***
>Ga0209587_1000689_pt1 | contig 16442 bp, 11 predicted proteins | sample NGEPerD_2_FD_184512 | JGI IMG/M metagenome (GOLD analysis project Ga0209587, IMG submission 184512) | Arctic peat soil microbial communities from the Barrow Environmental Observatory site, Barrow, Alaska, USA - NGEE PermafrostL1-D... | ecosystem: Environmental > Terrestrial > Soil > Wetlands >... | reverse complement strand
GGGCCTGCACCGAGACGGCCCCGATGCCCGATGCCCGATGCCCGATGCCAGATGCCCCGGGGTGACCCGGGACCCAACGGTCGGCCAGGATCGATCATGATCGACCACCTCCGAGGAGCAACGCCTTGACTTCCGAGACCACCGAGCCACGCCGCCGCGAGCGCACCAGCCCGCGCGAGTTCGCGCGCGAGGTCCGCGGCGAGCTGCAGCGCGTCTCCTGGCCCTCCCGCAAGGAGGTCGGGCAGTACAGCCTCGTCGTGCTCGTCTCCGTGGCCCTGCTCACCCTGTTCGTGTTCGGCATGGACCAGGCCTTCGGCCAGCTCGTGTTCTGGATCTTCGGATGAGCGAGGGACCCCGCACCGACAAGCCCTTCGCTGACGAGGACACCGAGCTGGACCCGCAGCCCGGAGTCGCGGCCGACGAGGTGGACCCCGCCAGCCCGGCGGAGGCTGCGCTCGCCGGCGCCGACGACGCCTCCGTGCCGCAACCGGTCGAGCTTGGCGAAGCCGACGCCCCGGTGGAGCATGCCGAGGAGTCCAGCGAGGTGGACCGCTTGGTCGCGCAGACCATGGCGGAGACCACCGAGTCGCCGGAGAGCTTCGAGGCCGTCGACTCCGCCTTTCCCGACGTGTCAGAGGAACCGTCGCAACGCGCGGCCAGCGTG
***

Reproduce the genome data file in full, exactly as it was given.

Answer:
>Ga0209587_1000689_pt1 | contig 16442 bp, 11 predicted proteins | sample NGEPerD_2_FD_184512 | JGI IMG/M metagenome (GOLD analysis project Ga0209587, IMG submission 184512) | Arctic peat soil microbial communities from the Barrow Environmental Observatory site, Barrow, Alaska, USA - NGEE PermafrostL1-D... | ecosystem: Environmental > Terrestrial > Soil > Wetlands >... | reverse complement strand
GGGCCTGCACCGAGACGGCCCCGATGCCCGATGCCCGATGCCCGATGCCAGATGCCCCGGGGTGACCCGGGACCCAACGGTCGGCCAGGATCGATCATGATCGACCACCTCCGAGGAGCAACGCCTTGACTTCCGAGACCACCGAGCCACGCCGCCGCGAGCGCACCAGCCCGCGCGAGTTCGCGCGCGAGGTCCGCGGCGAGCTGCAGCGCGTCTCCTGGCCCTCCCGCAAGGAGGTCGGGCAGTACAGCCTCGTCGTGCTCGTCTCCGTGGCCCTGCTCACCCTGTTCGTGTTCGGCATGGACCAGGCCTTCGGCCAGCTCGTGTTCTGGATCTTCGGATGAGCGAGGGACCCCGCACCGACAAGCCCTTCGCTGACGAGGACACCGAGCTGGACCCGCAGCCCGGAGTCGCGGCCGACGAGGTGGACCCCGCCAGCCCGGCGGAGGCTGCGCTCGCCGGCGCCGACGACGCCTCCGTGCCGCAACCGGTCGAGCTTGGCGAAGCCGACGCCCCGGTGGAGCATGCCGAGGAGTCCAGCGAGGTGGACCGCTTGGTCGCGCAGACCATGGCGGAGACCACCGAGTCGCCGGAGAGCTTCGAGGCCGTCGACTCCGCCTTTCCCGACGTGTCAGAGGAACCGTCGCAACGCGCGGCCAGCGTG